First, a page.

Recent reports reveal that, despite violence, 2019 was statistically much safer for journalists than previous years. Reporters Without Borders (RSF), a Paris-based NGO, reported the deaths of forty-nine journalists worldwide, the lowest death toll in sixteen years. Founded in 1985 in Montpellier, France, RSF defends and promotes freedom of information in the journalism industry. 2020’s tally is currently five deaths.
Despite these statistics, in many countries, journalists continue to experience extreme violence. Two countries in particular face crises, Mexico and Russia.
RSF and the Committee to Protect Journalists (CPJ) consider Mexico one of the most dangerous countries for journalism. By August, 2019, violence had claimed the lives of twelve Mexican journalists. The Mexican National Human Rights Commission (CNDH) reveals that 153 journalists have been killed since 2000.
Many of these journalists, like Javier Valdez Cárdenas, continued reporting despite the danger, believing that the public deserves to know the truth. In March, 2017, responding to the death of a colleague, Valdez tweeted, “Let them kill us all, if that is the death sentence for reporting this hell” and “No to silence.” On May 15, Javier Valdez Cárdenas, the correspondent for Sinaloa state’s La Jornada, was shot dead.
Russia is facing a similar crisis, with December 11 historically commemorating fallen journalists throughout the country. Established in 1991 by the Russian Union of Journalists to commemorate TV correspondent Viktor Nogin and operator Gennady Kurennoi’s deaths in the former Yugoslavia, Journalists’ Remembrance Day currently falls on December 15.
Founded in 1926, the Belgium-based International Federation of Journalists (IFJ) represents 600,000 media professionals from 187 trade unions and more than 140 countries. In 2009, the IFJ published an investigation into Russian journalists’ deaths. During this time, they also launched an online database that lists over 300 deaths and disappearances of journalists since 1993. The database is structured by incident type, motive, geographical location, and actions taken by the government. 2009’s “Partial Justice: An Inquiry in the Deaths of Journalists in Russia, 1993–2009,” overseen by the IFJ, the Glasnost Defence Foundation, the Centre for Journalism in Extreme Situations, and the Russian Union of Journalists, summarizes these 300 disappearances and deaths and also provides six case studies of murdered journalists.
Despite the danger, several fearless journalists have made a significant impact, at times paying with their lives, including Mexican-American Alma Guillermoprieto and Russian Anna Politkovskaya.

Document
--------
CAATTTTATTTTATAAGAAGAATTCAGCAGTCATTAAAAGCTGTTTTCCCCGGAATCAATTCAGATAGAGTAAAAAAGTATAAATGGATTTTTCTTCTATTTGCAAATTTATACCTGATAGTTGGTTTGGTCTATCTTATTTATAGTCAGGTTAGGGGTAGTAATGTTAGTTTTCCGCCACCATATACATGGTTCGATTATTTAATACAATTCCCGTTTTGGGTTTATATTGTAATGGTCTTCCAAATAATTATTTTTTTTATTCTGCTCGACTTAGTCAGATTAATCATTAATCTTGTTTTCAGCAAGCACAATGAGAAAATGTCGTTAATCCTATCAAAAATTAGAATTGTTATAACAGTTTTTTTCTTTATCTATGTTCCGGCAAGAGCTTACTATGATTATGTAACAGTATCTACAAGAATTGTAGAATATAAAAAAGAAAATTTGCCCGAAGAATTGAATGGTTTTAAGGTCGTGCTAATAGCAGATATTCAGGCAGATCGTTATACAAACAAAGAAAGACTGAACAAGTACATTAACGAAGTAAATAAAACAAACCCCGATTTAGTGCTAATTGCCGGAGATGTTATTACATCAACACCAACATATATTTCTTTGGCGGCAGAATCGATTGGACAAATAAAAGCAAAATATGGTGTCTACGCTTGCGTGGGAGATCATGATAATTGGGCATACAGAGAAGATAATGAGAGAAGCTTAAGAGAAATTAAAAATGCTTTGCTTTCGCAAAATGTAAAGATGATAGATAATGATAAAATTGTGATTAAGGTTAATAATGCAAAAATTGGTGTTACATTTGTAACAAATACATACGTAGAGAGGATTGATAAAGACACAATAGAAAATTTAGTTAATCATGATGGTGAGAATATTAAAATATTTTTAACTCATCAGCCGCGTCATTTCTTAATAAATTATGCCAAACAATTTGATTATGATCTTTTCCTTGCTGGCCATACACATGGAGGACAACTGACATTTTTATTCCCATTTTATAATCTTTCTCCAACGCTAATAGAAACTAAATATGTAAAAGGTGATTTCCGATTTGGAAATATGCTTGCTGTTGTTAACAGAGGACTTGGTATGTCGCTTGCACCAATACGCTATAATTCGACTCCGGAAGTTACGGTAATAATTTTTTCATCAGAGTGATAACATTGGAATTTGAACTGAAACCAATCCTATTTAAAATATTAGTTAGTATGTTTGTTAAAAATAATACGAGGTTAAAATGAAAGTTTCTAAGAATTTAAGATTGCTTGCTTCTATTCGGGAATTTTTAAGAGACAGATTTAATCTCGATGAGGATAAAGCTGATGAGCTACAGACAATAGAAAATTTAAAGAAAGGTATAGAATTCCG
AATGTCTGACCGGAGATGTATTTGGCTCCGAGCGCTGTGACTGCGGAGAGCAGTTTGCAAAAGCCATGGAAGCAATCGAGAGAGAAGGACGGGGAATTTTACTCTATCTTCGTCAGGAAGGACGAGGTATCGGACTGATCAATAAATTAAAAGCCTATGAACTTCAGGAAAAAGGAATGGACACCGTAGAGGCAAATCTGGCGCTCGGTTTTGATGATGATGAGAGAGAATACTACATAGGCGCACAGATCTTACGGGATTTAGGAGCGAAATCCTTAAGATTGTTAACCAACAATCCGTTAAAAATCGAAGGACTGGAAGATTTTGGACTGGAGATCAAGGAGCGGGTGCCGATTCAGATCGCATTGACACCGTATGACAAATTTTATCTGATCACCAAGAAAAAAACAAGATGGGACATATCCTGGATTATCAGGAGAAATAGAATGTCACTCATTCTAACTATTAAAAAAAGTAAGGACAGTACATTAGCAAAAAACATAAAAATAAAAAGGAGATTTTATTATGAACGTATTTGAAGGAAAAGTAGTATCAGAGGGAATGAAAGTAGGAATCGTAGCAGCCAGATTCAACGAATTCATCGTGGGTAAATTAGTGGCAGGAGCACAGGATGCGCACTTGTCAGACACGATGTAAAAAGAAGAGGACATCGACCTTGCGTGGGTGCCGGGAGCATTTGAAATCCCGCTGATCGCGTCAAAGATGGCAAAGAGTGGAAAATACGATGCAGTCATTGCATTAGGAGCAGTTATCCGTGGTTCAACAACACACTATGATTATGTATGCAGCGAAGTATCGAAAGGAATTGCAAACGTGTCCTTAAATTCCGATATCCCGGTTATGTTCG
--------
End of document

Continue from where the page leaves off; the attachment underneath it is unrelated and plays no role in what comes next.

Alma Guillermoprieto, former South America bureau chief for Newsweek, regular writer for The New York Review, and New Yorker contributor, is also author of several books. Along with Raymond Bonner, and photojournalist Susan Meiselas (Danner, 97), Guillermoprieto was one of the first journalists to cover the 1981 massacre at El Mozote in northern El Salvador. After being smuggled into the area by the leftist Farabundo Martí National Liberation Front (FMLN) (Danner, 98), Guillermoprieto’s story originally broke on January 27, 1982, in the Washington Post, while Bonner’s was seen in the New York Times. In December, 1981, the Salvadoran army’s US-trained Atlactl Battalion (Danner, 49) massacred hundreds of villagers, including women and children in northern El Salvador (Danner, 158), while searching for the FMLN. Three survivors recounted their stories, including Rufina Amaya, seen in Guillermoprieto’s article. Deemed propaganda by the Reagan administration, both journalists faced reprimand by the US government and press at the time of publication. However, 1993’s Secretary of State Panel on El Salvador revealed the truth (Danner, 160).
Similarly fearless, Anna Politkovskaya, special correspondent for Novaya Gazeta, an independent Moscow newspaper, wrote numerous books, and covered 2004’s school hostage crisis in Belsan, North Ossetia. In 2006, the Moscow-based investigative journalist, and long-time critic of Russia’s government, was murdered. A lifelong critic of President Vladimir Putin and the human rights abuses during the Chechen wars, many consider it miraculous that she survived as long as she did. Throughout her career, she had survived threats, jail time, poisonings, and exile. Politkovskaya’s assassination in the stairwell of her Moscow apartment on October 7, 2006, remains unclear. In 2014, the court sentenced five men to prison.
Reading the histories of these incredible writers is inspiring, especially when applied to the journalistic situation currently unfolding in our own country. For Alma Guillermopre, recommended readings include 1994’s The Heart that Bleeds: Latin America Now, which covers a four-year period (Guillermoprieto, ix) from the end of 1989 to 1993 in Brazil, Colombia, Peru, Argentina, and Panama and 2001’s Looking for History: Dispatches from Latin America which contains seventeen essays on Latin American history and conflict (Guillermoprieto, ix). Her varied articles include Peru’s Communist organization Sendero Luminoso or “Shining Path” and post-Sandinista Nicaragua.